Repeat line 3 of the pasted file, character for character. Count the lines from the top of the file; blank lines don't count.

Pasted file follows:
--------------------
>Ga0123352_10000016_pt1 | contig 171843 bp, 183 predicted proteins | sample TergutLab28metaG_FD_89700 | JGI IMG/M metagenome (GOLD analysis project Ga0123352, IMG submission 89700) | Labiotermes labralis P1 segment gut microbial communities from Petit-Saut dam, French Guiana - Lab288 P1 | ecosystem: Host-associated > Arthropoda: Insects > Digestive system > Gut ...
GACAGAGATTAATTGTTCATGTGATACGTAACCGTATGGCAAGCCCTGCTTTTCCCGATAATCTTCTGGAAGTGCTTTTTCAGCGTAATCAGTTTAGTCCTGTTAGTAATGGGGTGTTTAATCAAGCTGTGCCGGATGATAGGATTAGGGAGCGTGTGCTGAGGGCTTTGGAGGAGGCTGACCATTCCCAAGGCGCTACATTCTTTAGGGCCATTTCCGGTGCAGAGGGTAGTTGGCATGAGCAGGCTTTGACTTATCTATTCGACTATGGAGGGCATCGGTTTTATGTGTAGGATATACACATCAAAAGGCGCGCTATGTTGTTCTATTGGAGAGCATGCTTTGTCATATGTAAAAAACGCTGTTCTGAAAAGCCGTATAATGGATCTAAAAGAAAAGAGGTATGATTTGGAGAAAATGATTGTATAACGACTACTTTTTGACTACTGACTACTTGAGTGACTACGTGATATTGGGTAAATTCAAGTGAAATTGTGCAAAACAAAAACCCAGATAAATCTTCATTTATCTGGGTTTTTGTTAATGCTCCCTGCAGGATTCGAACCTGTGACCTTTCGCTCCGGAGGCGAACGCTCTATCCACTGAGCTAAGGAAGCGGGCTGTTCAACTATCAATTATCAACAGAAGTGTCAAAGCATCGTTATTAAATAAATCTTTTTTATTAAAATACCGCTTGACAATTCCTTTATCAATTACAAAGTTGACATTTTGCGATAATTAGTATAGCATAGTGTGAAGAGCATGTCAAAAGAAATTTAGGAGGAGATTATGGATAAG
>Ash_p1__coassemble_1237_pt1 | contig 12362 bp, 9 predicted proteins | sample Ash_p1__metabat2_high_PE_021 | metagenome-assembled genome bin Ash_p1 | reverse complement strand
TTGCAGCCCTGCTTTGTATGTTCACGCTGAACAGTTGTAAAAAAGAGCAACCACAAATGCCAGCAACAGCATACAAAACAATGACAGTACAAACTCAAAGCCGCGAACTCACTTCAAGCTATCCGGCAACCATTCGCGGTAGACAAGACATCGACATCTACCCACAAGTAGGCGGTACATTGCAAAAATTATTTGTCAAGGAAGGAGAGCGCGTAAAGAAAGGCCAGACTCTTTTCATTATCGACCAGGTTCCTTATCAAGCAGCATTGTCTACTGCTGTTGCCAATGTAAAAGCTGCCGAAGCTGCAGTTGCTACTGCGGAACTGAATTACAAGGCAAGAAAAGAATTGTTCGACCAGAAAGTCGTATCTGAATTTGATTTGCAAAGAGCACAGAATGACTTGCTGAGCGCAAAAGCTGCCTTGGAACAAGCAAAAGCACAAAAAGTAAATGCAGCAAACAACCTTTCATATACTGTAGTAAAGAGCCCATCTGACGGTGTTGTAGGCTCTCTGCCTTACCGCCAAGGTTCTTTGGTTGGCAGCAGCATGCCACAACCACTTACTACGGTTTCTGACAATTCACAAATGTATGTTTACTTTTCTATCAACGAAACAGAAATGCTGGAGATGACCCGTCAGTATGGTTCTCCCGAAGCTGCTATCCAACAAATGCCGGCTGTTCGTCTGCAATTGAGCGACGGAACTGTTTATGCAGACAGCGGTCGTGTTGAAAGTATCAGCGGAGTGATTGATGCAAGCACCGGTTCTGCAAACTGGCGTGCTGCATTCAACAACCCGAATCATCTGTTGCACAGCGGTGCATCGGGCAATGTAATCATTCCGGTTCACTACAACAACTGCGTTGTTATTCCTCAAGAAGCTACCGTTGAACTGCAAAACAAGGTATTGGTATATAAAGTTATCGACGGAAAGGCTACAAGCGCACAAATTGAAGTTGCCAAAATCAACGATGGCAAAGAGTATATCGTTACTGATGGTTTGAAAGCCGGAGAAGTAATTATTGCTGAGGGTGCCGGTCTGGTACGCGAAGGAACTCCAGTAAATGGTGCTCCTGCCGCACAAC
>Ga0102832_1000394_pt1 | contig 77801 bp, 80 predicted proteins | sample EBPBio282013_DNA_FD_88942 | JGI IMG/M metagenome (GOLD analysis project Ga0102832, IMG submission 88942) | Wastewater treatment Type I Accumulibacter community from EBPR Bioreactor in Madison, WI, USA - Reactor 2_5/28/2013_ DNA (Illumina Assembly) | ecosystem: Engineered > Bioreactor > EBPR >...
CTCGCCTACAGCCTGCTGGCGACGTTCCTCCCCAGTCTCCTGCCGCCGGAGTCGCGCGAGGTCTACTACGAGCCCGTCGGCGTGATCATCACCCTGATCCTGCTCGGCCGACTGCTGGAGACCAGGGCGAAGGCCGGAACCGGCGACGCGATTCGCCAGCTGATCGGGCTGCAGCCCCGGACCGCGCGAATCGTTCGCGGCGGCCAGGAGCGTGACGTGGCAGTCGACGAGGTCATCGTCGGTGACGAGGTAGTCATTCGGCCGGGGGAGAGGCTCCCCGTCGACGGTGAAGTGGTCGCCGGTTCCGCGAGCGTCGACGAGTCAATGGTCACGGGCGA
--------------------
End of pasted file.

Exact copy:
>Ash_p1__coassemble_1237_pt1 | contig 12362 bp, 9 predicted proteins | sample Ash_p1__metabat2_high_PE_021 | metagenome-assembled genome bin Ash_p1 | reverse complement strand